North Texas Daily

Football team sees success in classroom

Football team sees success in classroom

Football team sees success in classroom
January 28
09:28 2014

Ehsan Azad // Staff Writer

In the year that will be remembered for the success on the field, the Mean Green football team also held its own in the classroom.

The football team had 51 of its players achieve a 3.0 GPA or higher and had every player eligible in the Heart of Dallas Bowl victory on New Year’s Day. The team and the people who help them with academics are not the least surprised by the report.

Head coach Dan McCarney has made academics a priority since the day he arrived in Denton.

“I don’t tolerate any nonsense when it comes to academics,” McCarney said. “There were over 50 guys below 2.0 when I took the job, which is embarrassing and ridiculous.”

McCarney said there was a correlation between the bad performance on the field and the bad performances in the classroom. He wanted to make sure that all his players were committed to their studies.

“You have to send a strong message as a head football coach that the academic performance and success in the classroom carries over to the football field,” McCarney said.

Senior associate athletic director Cinnamon Sheffield, who was an All-American track star at Louisiana State University, helps oversee all UNT athletes achieve academic success.

“That was supposed to happen,” Sheffield said. “It wasn’t a brag, but we weren’t shocked by it.”

One thing that helps the department is finding the right type of players to come to North Texas.

“It starts with the kind of student that we started to recruit here,” Sheffield said. “A better student academically than we have gotten in the past.”

The process of getting students that can do well academically helps the department them much easier into college life.

“That is what this department is here for, to help with the transition,” Sheffield said. “We help with the structure.”

The department makes the athletes come in the summer to take courses that help them learn study skills. After that, the department has the athletes come in on Sundays to meet with tutors and academic coaches who will go over their weekly assignments with them.

That is a part of an eight-hour Study Hall requirement every week. The nightly visits are all put into a weekly report that the coaches receive. It is a requirement for freshmen to attend, while other players attend depending on their needs.

In addition to progress reports, department staff members also meet every Thursday with football staff members and go through the roster to see what players need to do to get better. The department also looks into helping the players get ready for life after football by teaching them how to interview, write resumes and network for jobs.

The importance of succeeding academically is echoed by players on the football team as well.

“You come to the school as a student athlete, they want you to be successful in the classroom as well as the football field,” junior offensive lineman Cyril Lemon said.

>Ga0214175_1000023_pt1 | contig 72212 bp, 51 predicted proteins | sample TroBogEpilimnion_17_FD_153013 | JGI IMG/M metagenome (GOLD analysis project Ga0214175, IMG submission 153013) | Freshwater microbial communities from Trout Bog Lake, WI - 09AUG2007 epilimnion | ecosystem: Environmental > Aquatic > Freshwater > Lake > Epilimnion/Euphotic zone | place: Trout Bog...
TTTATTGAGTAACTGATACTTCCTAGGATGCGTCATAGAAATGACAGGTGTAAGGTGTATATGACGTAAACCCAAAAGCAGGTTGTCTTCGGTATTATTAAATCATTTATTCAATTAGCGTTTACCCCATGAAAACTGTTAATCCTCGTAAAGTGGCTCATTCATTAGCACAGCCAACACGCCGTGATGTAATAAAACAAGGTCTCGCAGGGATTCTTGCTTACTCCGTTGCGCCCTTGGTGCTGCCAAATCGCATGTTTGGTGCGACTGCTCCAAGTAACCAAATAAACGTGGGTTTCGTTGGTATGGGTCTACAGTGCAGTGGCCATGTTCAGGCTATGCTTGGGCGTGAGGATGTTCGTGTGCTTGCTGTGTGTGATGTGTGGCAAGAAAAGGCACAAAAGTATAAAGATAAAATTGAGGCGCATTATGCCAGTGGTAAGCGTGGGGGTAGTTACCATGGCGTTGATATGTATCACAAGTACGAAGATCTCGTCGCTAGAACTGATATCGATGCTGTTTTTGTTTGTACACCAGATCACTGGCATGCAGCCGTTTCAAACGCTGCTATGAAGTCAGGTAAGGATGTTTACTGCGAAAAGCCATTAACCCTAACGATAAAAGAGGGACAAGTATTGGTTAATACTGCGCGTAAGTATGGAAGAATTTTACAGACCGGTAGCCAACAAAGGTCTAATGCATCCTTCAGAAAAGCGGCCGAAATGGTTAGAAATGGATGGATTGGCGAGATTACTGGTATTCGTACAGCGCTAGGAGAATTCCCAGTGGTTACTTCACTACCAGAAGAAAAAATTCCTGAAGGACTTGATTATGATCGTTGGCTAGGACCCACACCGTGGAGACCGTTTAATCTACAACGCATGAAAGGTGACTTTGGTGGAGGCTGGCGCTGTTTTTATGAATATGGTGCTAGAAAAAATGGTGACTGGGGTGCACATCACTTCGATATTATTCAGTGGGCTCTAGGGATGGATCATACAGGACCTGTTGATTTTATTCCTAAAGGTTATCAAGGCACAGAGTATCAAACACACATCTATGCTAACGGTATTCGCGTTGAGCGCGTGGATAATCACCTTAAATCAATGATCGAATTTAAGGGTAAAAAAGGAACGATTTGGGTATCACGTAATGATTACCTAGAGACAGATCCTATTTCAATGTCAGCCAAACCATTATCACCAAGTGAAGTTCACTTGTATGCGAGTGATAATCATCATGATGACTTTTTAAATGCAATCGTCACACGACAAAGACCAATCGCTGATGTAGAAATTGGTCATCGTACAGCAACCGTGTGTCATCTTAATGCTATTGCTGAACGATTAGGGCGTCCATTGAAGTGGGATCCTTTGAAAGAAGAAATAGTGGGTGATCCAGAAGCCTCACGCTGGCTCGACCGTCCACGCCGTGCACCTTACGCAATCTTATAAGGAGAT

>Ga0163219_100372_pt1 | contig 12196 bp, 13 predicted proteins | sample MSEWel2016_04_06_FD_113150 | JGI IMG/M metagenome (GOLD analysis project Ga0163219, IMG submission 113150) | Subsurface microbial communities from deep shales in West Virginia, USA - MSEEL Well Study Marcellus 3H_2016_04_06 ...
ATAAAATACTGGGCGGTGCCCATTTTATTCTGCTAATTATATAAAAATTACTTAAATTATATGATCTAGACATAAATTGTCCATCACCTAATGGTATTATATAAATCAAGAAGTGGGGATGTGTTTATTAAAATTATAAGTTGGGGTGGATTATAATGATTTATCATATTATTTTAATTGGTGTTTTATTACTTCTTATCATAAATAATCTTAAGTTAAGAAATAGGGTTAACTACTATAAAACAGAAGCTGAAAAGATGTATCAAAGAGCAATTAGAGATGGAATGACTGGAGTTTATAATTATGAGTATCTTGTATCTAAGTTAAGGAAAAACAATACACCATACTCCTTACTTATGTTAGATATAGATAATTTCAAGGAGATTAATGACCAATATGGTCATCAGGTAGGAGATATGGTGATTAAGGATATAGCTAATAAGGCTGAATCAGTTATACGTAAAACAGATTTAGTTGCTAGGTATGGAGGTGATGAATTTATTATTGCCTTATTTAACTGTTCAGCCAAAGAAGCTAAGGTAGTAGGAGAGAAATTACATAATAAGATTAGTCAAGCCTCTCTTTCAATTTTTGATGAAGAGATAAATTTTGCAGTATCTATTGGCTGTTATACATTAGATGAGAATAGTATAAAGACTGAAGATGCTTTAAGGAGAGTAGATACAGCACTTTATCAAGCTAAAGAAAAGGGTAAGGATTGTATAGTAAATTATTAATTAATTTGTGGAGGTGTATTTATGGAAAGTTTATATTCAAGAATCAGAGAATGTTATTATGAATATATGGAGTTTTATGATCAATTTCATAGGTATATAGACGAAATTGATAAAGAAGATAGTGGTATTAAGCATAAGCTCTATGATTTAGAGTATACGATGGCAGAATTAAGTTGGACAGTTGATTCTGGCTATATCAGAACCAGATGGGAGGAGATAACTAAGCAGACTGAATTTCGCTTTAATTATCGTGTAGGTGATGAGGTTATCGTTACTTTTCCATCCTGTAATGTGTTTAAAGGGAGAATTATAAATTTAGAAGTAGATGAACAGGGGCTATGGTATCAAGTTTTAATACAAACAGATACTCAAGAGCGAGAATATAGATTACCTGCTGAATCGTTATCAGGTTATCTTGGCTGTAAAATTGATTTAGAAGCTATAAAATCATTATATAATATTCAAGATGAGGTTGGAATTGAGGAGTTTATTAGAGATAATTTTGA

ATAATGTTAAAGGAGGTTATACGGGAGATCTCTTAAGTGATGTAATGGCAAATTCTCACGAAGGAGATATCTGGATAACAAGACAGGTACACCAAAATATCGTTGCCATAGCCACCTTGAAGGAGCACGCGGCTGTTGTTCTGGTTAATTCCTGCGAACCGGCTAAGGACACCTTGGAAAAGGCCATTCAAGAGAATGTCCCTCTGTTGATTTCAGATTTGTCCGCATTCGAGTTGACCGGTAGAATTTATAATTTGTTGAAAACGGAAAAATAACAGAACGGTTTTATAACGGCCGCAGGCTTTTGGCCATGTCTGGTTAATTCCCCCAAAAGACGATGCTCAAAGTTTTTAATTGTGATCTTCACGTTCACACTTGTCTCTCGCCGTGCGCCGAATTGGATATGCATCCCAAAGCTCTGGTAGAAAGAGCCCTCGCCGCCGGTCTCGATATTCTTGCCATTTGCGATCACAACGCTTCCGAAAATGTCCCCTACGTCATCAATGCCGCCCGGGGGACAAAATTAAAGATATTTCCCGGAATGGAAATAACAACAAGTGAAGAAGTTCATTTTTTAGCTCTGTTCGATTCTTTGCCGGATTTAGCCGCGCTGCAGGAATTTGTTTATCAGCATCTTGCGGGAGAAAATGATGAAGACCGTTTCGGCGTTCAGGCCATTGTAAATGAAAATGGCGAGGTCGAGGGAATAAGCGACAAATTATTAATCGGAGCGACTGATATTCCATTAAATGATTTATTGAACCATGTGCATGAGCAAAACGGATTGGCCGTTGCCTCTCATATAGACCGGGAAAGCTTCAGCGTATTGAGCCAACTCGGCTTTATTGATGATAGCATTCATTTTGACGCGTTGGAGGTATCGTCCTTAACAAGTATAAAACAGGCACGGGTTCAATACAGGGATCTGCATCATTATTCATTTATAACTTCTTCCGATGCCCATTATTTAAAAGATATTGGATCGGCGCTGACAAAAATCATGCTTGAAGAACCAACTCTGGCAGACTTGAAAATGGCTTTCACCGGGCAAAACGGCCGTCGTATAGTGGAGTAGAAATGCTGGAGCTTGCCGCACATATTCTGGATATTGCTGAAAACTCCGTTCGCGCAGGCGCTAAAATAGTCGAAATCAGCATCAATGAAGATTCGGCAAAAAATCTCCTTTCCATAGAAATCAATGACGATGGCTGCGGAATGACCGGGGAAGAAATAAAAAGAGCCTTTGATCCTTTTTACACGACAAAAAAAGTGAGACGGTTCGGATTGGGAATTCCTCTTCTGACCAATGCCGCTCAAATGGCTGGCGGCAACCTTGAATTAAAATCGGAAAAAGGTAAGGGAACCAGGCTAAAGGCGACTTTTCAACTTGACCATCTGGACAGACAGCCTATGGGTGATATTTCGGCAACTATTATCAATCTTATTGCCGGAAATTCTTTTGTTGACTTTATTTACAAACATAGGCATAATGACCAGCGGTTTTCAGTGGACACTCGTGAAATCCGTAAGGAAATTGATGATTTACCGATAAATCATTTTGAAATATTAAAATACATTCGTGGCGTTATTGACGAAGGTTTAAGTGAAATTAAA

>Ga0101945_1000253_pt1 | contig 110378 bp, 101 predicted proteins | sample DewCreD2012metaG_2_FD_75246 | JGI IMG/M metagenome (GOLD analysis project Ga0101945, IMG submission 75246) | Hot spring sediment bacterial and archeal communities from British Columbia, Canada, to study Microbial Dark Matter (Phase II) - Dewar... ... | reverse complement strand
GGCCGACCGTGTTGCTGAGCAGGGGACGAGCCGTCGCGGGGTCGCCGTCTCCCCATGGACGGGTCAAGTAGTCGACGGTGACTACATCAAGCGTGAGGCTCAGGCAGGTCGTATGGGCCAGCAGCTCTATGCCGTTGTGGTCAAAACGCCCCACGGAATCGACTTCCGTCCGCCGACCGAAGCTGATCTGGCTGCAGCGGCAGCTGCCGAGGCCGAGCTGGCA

Lemon, who received a 3.4 GPA this semester, loves the way the program emphasizes academics.

“I came to get my education first and football comes second,” Lemon said.

Lemon, who also wasn’t surprised by the team’s success, describes his hectic schedule of football and schoolwork and points out that time management is the key to success in college. The players also are receptive of the impact of good grades after their football days are over.

“Our first job is to make grades, not just for eligibility, but to get a degree,” junior linebacker Derek Akunne said.

Akunne, who made a 3.6 GPA this semester, feels that there is enough time to play football and keep up with schoolwork.

“I have never had to miss an assignment,” Akunne said. “If you put your mind to it, you will find time to finish all your work.”

He also thinks that the tutors, especially those who work with the football team, do an excellent job of helping them and communicating with the coaches when things aren’t going right.

“If you don’t take care of your academics you will miss games, so it is a necessary distraction,” Akunne said.

McCarney said he wants his players to get an education in life and to learn things such as discipline and responsibility. He said a degree is important, but the education is necessary to become a man.

His players seem to have bought into the message and the system dedicated to academic success that he has created.

“There isn’t a head coach or coaching staff in America, believe me, that emphasizes it more and follows it more, more consequences if you don’t follow through academically, than North Texas does,” McCarney said.

McCarney and Sheffield are both proud that the system in place is now working and changing the culture of the program.

“It was a pathetic excuse for calling young men student-athletes when I got here,” McCarney said. “Now they are student-athletes.”

Feature photo: Senior outside linebacker LaChris Anyiam and senior tight end Drew Miller high five as junior outside linebacker Cyril Lemon looks on at the end of the Heart of Dallas bowl game on Jan. 1 at the Cotton Bowl. Photo courtesy of Ryan Vance

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